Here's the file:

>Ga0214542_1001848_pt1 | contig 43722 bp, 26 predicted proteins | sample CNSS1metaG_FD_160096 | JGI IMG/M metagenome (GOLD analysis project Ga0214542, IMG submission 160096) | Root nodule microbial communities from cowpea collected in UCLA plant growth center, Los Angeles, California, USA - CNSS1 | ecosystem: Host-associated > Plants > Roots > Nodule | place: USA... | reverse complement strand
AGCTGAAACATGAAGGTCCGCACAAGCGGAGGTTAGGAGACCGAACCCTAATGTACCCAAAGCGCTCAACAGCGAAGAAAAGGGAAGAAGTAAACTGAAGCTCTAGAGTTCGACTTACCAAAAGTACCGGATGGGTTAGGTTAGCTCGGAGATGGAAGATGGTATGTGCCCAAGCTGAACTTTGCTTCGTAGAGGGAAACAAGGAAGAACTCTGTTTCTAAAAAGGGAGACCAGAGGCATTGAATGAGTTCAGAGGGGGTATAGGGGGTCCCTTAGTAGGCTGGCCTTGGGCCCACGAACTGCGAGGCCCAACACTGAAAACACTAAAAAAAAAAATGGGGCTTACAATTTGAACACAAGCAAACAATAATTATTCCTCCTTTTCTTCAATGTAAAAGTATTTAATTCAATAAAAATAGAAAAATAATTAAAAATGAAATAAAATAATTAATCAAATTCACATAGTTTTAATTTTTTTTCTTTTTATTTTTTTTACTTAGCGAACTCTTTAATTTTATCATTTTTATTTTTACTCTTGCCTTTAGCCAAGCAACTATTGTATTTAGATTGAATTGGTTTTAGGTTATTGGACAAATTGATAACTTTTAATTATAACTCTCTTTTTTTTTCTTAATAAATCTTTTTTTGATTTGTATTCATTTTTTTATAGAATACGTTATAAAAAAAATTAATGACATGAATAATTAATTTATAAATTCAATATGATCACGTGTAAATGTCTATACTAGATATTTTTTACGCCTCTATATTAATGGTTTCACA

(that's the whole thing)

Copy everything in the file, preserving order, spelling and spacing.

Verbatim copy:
>Ga0214542_1001848_pt1 | contig 43722 bp, 26 predicted proteins | sample CNSS1metaG_FD_160096 | JGI IMG/M metagenome (GOLD analysis project Ga0214542, IMG submission 160096) | Root nodule microbial communities from cowpea collected in UCLA plant growth center, Los Angeles, California, USA - CNSS1 | ecosystem: Host-associated > Plants > Roots > Nodule | place: USA... | reverse complement strand
AGCTGAAACATGAAGGTCCGCACAAGCGGAGGTTAGGAGACCGAACCCTAATGTACCCAAAGCGCTCAACAGCGAAGAAAAGGGAAGAAGTAAACTGAAGCTCTAGAGTTCGACTTACCAAAAGTACCGGATGGGTTAGGTTAGCTCGGAGATGGAAGATGGTATGTGCCCAAGCTGAACTTTGCTTCGTAGAGGGAAACAAGGAAGAACTCTGTTTCTAAAAAGGGAGACCAGAGGCATTGAATGAGTTCAGAGGGGGTATAGGGGGTCCCTTAGTAGGCTGGCCTTGGGCCCACGAACTGCGAGGCCCAACACTGAAAACACTAAAAAAAAAAATGGGGCTTACAATTTGAACACAAGCAAACAATAATTATTCCTCCTTTTCTTCAATGTAAAAGTATTTAATTCAATAAAAATAGAAAAATAATTAAAAATGAAATAAAATAATTAATCAAATTCACATAGTTTTAATTTTTTTTCTTTTTATTTTTTTTACTTAGCGAACTCTTTAATTTTATCATTTTTATTTTTACTCTTGCCTTTAGCCAAGCAACTATTGTATTTAGATTGAATTGGTTTTAGGTTATTGGACAAATTGATAACTTTTAATTATAACTCTCTTTTTTTTTCTTAATAAATCTTTTTTTGATTTGTATTCATTTTTTTATAGAATACGTTATAAAAAAAATTAATGACATGAATAATTAATTTATAAATTCAATATGATCACGTGTAAATGTCTATACTAGATATTTTTTACGCCTCTATATTAATGGTTTCACA